Deckfight’s extensive review is equally complimentary, concluding with these words: "In A.D., Neufeld uses an expressive medium to compensate for the feelings that words often miss — the significance of destruction, the loneliness, the frustration at an injust system. Though A.D. is only a glimpse into all of those, it’s really all that’s needed."
John Hogan of Graphic Novel Reporter just interviewed me for his site. He asked some great questions about the origins of A.D. and the issues it raises. Check out "Beating the Forecast."
It’s interesting: in the last week a couple of sites have written extensive reviews of the A.D. webcomic (as opposed to the revised, expanded print edition, due out next week). I welcome these latecomers to the party, but wonder about the the timing. I guess they’re hearing about the book but don’t have a review copy? Anyway, I’m definitely grateful for the attention, and pretty confident that the free webcomic will drive people to the print edition. The newest piece is by Dan Stryker of the Great Big Nerd blog.
Larry Cruz of the The Webcomic Overlook’s "One Punch Reviews" blog has written a really nice piece on A.D. which highlights — and then utilizes — some of the webcomic’s most distinctive elements: "Below the illustrated panels are links to audio and video clips of the people featured in the comic, blogs, photo essays, and newspaper articles. . . . It’s a fine example as to how comics can aspire to be more than just entertainment, and also how comics don’t have to be hemmed to the sequential panels. Comics — webcomics in particular — can be the very voice of history." And in his review Cruz nicely evokes the A.D. webcomic: whenever he refers in the text to a particular element of the story, he hotlinks that phrase to a specific visual example from the comic. Check it out.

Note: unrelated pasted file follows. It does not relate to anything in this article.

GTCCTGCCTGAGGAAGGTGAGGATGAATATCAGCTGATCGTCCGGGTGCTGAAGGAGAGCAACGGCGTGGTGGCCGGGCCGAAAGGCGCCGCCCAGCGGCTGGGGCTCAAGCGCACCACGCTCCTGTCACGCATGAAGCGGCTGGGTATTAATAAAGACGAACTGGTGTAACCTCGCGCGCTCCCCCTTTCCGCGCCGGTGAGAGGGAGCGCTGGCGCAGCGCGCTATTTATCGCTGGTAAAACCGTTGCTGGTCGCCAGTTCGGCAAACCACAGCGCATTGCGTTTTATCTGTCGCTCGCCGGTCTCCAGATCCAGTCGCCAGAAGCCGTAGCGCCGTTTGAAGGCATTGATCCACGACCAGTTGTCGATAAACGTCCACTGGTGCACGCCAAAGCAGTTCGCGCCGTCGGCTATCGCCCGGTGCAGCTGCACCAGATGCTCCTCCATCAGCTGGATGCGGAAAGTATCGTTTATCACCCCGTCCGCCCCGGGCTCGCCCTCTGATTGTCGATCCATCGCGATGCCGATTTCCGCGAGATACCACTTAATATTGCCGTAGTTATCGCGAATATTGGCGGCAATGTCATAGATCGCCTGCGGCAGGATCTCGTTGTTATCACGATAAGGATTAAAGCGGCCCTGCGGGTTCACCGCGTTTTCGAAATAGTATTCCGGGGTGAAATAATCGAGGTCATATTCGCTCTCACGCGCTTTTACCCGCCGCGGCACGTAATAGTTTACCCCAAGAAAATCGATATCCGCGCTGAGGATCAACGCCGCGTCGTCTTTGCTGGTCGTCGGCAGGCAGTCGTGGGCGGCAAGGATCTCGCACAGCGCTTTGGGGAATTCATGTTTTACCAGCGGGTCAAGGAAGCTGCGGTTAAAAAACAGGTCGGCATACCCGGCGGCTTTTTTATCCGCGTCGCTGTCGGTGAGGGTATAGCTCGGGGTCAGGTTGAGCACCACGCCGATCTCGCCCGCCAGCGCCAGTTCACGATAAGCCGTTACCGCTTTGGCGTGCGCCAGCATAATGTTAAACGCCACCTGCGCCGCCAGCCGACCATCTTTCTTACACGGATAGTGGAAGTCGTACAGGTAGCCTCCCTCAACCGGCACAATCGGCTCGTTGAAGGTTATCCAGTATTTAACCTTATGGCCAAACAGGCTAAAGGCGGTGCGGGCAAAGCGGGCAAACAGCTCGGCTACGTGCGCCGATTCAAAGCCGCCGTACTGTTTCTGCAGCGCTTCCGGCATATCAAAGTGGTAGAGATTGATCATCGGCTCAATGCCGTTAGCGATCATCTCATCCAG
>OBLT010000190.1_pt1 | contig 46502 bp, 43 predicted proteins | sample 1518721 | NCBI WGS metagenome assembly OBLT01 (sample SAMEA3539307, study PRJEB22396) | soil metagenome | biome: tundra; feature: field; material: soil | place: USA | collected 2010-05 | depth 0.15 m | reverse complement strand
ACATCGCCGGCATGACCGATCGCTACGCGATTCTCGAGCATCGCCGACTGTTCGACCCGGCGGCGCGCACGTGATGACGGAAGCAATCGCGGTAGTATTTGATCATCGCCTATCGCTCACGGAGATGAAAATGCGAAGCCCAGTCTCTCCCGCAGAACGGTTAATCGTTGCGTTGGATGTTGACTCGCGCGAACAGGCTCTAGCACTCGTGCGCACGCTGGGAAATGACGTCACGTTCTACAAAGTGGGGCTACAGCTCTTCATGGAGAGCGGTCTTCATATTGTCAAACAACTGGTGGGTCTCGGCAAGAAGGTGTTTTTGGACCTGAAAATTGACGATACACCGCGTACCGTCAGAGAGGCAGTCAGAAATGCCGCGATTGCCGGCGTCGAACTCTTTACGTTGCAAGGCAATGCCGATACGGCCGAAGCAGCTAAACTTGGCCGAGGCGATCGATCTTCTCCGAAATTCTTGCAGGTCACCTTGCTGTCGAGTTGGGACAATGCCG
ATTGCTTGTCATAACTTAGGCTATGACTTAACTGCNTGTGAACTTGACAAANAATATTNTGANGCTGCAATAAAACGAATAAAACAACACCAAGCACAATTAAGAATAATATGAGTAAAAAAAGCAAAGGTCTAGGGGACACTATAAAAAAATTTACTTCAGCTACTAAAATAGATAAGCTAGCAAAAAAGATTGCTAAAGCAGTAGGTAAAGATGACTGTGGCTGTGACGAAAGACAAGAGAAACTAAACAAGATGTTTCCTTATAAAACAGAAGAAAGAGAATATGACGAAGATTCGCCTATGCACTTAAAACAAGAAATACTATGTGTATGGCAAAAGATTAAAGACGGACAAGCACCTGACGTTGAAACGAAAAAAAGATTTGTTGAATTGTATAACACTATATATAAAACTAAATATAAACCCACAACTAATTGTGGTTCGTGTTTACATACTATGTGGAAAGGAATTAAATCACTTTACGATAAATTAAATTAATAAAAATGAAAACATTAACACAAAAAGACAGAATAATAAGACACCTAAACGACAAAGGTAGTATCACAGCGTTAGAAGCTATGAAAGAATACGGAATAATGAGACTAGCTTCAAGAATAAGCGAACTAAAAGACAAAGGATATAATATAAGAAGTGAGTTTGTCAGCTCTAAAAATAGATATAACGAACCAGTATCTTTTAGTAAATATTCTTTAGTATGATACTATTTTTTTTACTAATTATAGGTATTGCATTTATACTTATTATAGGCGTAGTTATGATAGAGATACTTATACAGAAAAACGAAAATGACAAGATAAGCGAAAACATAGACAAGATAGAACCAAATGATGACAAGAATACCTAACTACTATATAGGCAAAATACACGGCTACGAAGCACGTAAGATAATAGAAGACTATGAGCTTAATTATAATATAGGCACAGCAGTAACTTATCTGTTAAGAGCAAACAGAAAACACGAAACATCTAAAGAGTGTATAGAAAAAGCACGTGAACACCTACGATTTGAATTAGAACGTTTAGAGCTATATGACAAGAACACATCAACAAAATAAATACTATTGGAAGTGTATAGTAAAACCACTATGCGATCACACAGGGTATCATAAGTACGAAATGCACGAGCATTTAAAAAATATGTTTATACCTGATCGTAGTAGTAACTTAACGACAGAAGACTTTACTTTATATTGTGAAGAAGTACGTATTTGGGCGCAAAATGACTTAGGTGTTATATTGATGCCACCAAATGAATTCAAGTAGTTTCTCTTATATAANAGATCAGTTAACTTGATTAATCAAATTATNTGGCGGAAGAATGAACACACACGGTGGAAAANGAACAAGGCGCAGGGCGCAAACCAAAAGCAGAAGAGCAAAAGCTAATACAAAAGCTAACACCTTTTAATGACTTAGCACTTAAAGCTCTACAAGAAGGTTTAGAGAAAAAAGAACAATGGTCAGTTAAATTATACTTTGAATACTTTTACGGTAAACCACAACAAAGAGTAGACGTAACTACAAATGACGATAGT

If we can posit that webcomics are the "future" of "sequential art," then I suppose blog posts like this are the future of webcomics criticism.
I just found out that I’ll be doing a TV bit on the WGN Midday News when I’m in Chicago (August 28–31)! Nervous! On top of that, Pantheon is chipping in for a "literary escort" to pick me up at the airport and drive me around, to the station and then on to my pals’ house in Evanston. Now that’s what I’m talking about! For the lowdown on literary escorts, read this engaging piece by Joe Queenan...
Richard Pachter of the Miami Herald plugs A.D. in a graphic novel round-up which also features ‘s kick-ass Fahrenheit 451 adaptation. Here’s what the Herald says about A.D.:
Neufeld’s excellent post-Katrina webcomic has been refreshed and reconfigured as a rich, multi-threaded nonfiction graphic work. The characterizations are rock-solid and true. The abandonment of the people of New Orleans remains palpable and poignant in this visceral depiction of a disgraceful chapter of recent U.S. history.
Tom Mayer, the most excellent editor of my next project, Brooke Gladstone’s The Influencing Machine, was kind enough to send over a little item he spotted in the latest issue of Giant Robot: a plug for A.D.!